The drifting dinoflagellate Ceratium furcoides (Levander) Langhans 1925: fundamental niche shift during global invasion.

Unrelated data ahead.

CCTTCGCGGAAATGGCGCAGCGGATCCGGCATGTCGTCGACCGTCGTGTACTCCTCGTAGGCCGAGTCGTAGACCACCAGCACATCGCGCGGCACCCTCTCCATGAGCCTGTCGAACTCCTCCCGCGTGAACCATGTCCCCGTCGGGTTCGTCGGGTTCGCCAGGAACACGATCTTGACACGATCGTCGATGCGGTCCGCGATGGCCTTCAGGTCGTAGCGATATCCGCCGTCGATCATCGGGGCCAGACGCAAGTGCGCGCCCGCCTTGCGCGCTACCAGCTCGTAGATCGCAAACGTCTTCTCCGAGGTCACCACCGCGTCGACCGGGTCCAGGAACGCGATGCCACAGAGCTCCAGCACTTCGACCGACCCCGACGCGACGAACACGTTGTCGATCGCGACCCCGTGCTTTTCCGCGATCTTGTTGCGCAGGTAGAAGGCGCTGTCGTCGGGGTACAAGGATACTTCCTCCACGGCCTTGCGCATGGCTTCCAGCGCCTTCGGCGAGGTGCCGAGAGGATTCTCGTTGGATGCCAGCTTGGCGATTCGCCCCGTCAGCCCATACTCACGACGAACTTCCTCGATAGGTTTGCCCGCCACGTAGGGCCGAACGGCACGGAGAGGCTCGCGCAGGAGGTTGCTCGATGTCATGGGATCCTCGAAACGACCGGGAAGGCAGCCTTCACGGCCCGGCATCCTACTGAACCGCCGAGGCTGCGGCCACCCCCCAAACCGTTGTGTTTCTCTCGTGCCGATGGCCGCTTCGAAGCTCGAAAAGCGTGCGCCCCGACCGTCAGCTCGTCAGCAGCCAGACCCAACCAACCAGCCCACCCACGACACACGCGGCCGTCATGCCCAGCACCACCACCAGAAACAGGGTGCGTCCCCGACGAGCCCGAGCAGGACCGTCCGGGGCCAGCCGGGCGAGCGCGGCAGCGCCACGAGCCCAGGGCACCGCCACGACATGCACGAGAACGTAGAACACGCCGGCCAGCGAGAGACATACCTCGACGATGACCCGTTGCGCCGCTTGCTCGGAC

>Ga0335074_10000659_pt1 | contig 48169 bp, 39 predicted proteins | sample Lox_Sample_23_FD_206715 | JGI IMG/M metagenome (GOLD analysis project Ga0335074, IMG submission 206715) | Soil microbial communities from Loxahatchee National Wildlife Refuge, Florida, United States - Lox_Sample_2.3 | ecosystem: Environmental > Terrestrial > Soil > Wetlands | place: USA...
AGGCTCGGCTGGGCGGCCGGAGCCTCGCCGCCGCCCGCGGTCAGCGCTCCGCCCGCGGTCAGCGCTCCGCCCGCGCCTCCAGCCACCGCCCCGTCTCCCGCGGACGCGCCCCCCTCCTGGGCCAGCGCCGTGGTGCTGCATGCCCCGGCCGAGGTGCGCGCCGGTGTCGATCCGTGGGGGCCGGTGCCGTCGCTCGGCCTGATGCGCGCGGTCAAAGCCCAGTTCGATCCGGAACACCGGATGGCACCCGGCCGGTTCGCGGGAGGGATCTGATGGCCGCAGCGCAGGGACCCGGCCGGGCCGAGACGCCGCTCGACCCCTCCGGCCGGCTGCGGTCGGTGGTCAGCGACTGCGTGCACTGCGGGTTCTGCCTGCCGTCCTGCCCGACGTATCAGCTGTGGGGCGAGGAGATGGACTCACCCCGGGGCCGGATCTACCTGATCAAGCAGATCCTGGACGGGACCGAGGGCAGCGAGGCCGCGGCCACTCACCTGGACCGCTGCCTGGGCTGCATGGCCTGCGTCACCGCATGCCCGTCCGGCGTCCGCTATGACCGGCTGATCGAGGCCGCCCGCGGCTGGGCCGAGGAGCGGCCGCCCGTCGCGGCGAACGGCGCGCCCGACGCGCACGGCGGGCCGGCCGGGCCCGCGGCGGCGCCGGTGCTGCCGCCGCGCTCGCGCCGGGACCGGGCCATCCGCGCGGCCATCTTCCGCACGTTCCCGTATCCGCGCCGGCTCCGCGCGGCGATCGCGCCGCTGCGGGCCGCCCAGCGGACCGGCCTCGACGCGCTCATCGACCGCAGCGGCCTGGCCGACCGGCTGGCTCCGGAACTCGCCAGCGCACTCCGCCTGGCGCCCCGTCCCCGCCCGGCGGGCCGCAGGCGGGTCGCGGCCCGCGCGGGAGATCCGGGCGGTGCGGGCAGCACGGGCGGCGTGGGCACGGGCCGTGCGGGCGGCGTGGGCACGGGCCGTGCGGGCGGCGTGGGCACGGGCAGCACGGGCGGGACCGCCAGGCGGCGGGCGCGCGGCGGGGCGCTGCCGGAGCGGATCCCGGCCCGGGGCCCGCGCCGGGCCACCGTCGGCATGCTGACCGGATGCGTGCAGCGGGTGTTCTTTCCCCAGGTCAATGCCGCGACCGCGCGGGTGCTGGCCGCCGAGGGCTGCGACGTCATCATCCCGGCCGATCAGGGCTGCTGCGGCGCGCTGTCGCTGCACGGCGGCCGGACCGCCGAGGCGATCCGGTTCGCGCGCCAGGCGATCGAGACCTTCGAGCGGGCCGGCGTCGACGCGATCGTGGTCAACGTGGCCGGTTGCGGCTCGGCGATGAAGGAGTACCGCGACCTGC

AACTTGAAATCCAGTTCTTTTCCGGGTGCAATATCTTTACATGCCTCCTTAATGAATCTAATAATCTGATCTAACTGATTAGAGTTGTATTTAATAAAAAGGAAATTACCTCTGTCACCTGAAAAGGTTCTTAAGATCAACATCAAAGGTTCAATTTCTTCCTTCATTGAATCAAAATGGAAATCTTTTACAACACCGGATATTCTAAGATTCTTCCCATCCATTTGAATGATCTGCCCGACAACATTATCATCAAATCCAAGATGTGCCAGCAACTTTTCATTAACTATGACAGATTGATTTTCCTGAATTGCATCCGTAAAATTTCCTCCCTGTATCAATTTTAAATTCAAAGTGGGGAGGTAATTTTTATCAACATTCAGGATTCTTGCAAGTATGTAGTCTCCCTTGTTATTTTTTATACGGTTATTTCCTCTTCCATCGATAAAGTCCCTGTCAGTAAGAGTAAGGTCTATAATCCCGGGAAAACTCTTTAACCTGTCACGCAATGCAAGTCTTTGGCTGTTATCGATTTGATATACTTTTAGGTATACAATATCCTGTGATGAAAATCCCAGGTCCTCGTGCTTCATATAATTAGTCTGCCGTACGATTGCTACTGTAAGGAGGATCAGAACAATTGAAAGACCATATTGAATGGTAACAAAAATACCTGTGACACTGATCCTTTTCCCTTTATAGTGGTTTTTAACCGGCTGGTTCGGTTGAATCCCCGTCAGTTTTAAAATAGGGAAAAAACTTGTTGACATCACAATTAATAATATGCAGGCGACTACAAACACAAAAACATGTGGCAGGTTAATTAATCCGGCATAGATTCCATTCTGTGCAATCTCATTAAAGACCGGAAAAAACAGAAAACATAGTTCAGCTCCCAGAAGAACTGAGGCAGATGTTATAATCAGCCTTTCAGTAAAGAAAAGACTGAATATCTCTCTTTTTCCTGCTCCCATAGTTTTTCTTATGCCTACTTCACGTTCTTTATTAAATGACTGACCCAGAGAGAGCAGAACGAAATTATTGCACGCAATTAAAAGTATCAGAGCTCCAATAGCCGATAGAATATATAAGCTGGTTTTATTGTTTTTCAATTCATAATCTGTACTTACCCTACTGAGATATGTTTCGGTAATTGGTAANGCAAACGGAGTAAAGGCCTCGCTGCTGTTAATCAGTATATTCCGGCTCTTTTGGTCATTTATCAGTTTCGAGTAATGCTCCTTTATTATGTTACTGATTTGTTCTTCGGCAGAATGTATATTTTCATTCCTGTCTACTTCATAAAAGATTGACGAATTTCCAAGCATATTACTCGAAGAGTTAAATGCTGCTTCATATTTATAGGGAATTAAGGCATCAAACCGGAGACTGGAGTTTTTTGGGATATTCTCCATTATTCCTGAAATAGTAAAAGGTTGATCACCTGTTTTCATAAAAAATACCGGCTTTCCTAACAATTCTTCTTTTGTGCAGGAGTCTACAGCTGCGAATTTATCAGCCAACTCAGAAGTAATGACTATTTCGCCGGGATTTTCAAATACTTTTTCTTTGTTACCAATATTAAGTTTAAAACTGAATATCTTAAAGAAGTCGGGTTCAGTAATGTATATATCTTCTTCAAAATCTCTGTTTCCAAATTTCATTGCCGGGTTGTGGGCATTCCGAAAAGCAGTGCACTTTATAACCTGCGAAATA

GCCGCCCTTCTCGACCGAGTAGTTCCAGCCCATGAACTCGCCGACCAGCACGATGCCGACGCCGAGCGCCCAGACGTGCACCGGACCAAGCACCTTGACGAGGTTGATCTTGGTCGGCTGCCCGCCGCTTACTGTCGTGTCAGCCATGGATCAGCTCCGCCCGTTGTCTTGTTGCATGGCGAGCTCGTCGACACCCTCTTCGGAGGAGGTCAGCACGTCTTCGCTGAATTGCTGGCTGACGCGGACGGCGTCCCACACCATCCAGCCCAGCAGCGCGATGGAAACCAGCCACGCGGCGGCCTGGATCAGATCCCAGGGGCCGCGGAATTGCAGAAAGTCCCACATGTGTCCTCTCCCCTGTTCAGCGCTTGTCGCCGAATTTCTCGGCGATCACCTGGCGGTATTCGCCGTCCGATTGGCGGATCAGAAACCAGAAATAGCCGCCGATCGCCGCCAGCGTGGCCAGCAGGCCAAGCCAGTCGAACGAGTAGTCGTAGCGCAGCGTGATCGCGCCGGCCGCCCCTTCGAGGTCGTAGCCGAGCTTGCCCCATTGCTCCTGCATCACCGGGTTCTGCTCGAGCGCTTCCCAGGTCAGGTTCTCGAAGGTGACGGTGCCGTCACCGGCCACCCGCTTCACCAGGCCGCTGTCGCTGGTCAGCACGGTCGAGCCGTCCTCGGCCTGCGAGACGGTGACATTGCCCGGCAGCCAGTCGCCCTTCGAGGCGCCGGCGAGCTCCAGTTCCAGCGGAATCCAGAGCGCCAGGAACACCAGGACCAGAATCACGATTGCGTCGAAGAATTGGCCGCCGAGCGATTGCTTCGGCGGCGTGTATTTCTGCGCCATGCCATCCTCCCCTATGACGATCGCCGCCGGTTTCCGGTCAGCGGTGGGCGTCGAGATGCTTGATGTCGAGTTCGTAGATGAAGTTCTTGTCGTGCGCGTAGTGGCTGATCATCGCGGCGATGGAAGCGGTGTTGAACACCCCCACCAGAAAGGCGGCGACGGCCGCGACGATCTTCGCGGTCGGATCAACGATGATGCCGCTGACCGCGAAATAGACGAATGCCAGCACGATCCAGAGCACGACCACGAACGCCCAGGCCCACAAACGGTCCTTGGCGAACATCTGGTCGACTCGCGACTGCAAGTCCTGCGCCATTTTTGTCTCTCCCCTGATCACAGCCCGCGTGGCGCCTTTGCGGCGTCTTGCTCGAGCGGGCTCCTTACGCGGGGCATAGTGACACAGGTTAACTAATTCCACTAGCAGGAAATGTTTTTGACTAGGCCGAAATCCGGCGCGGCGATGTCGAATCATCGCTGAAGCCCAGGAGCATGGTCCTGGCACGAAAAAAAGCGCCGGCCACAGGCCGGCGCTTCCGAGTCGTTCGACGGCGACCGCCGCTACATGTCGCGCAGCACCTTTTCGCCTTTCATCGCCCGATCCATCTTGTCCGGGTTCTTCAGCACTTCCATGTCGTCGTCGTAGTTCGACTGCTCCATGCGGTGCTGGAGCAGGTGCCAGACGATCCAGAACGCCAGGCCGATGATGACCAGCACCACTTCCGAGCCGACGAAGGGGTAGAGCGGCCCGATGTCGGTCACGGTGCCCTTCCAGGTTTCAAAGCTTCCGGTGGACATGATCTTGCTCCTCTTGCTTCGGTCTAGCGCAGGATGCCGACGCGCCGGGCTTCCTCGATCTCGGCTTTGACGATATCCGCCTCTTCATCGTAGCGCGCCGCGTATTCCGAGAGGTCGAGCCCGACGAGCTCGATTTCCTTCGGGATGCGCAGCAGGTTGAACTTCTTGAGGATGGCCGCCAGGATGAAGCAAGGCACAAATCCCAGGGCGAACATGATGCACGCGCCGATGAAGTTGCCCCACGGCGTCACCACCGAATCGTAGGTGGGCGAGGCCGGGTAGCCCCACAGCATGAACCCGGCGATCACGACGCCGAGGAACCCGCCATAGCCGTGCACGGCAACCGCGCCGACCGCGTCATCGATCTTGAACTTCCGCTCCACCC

Ceratium furcoides is a freshwater dinoflagellate originally from cold waters of northern Europe that has been expanding its distribution into new areas worldwide. Species distribution modeling (SDM) based on maximum entropy algorithm (MaxEnt) showed that C. furcoides has a much wider potential range than its current distribution and isothermality as the key environmental variable determining its spatial pattern. The model successfully predicts areas of introduction and the climate matching approach has identified mainly tropical and some subtropical regions as most vulnerable areas at risk of introduction and establishment of C. furcoides. Furthermore, the observed shift of the climatic niche occurred between native and non-native ranges, providing, for the first time, a robust evidence that a dinoflagellate can occupy climatically distinct niche spaces following its introduction into new areas. This is probably mirroring the lack of adequate management to deal with various impacts on drainage basins, such as ongoing accelerated cultural eutrophication coupled with river impoundments and water diversion. Thus, this framework provides helpful insights on how to optimize our ability to anticipate invasions and to avoid ecosystem services losses, as well as future studies prospects on adaptive mechanisms of this pervasive invader.